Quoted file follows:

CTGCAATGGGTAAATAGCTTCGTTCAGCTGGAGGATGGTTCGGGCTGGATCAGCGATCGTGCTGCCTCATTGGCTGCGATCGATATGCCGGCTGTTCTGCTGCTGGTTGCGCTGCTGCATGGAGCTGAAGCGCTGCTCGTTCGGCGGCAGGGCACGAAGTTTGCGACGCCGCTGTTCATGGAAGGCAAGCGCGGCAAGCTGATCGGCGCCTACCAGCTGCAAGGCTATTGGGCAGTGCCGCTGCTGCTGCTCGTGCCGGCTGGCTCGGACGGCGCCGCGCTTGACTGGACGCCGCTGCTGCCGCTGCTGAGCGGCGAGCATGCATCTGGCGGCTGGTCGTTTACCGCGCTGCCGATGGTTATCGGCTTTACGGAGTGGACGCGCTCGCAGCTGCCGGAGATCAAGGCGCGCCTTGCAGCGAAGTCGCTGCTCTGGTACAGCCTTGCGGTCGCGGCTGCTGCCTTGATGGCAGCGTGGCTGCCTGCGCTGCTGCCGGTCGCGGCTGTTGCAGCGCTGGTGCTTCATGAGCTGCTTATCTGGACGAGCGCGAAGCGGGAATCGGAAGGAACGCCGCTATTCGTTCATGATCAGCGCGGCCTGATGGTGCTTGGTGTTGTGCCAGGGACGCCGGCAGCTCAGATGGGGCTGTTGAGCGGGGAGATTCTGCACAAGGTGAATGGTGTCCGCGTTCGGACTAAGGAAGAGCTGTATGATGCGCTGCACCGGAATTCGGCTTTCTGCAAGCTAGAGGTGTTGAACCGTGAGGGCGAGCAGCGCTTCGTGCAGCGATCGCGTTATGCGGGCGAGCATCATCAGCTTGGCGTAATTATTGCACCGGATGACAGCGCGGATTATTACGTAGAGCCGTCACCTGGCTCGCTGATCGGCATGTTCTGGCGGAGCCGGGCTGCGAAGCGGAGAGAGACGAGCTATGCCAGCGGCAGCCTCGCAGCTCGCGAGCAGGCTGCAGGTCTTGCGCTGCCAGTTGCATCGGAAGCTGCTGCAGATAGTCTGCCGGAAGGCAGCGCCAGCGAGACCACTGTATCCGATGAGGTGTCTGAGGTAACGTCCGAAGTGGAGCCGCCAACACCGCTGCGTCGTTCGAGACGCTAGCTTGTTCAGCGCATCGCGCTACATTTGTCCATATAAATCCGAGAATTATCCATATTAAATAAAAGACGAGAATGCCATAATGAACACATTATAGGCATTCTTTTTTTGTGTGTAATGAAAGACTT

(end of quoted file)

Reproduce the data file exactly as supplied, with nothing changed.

CTGCAATGGGTAAATAGCTTCGTTCAGCTGGAGGATGGTTCGGGCTGGATCAGCGATCGTGCTGCCTCATTGGCTGCGATCGATATGCCGGCTGTTCTGCTGCTGGTTGCGCTGCTGCATGGAGCTGAAGCGCTGCTCGTTCGGCGGCAGGGCACGAAGTTTGCGACGCCGCTGTTCATGGAAGGCAAGCGCGGCAAGCTGATCGGCGCCTACCAGCTGCAAGGCTATTGGGCAGTGCCGCTGCTGCTGCTCGTGCCGGCTGGCTCGGACGGCGCCGCGCTTGACTGGACGCCGCTGCTGCCGCTGCTGAGCGGCGAGCATGCATCTGGCGGCTGGTCGTTTACCGCGCTGCCGATGGTTATCGGCTTTACGGAGTGGACGCGCTCGCAGCTGCCGGAGATCAAGGCGCGCCTTGCAGCGAAGTCGCTGCTCTGGTACAGCCTTGCGGTCGCGGCTGCTGCCTTGATGGCAGCGTGGCTGCCTGCGCTGCTGCCGGTCGCGGCTGTTGCAGCGCTGGTGCTTCATGAGCTGCTTATCTGGACGAGCGCGAAGCGGGAATCGGAAGGAACGCCGCTATTCGTTCATGATCAGCGCGGCCTGATGGTGCTTGGTGTTGTGCCAGGGACGCCGGCAGCTCAGATGGGGCTGTTGAGCGGGGAGATTCTGCACAAGGTGAATGGTGTCCGCGTTCGGACTAAGGAAGAGCTGTATGATGCGCTGCACCGGAATTCGGCTTTCTGCAAGCTAGAGGTGTTGAACCGTGAGGGCGAGCAGCGCTTCGTGCAGCGATCGCGTTATGCGGGCGAGCATCATCAGCTTGGCGTAATTATTGCACCGGATGACAGCGCGGATTATTACGTAGAGCCGTCACCTGGCTCGCTGATCGGCATGTTCTGGCGGAGCCGGGCTGCGAAGCGGAGAGAGACGAGCTATGCCAGCGGCAGCCTCGCAGCTCGCGAGCAGGCTGCAGGTCTTGCGCTGCCAGTTGCATCGGAAGCTGCTGCAGATAGTCTGCCGGAAGGCAGCGCCAGCGAGACCACTGTATCCGATGAGGTGTCTGAGGTAACGTCCGAAGTGGAGCCGCCAACACCGCTGCGTCGTTCGAGACGCTAGCTTGTTCAGCGCATCGCGCTACATTTGTCCATATAAATCCGAGAATTATCCATATTAAATAAAAGACGAGAATGCCATAATGAACACATTATAGGCATTCTTTTTTTGTGTGTAATGAAAGACTT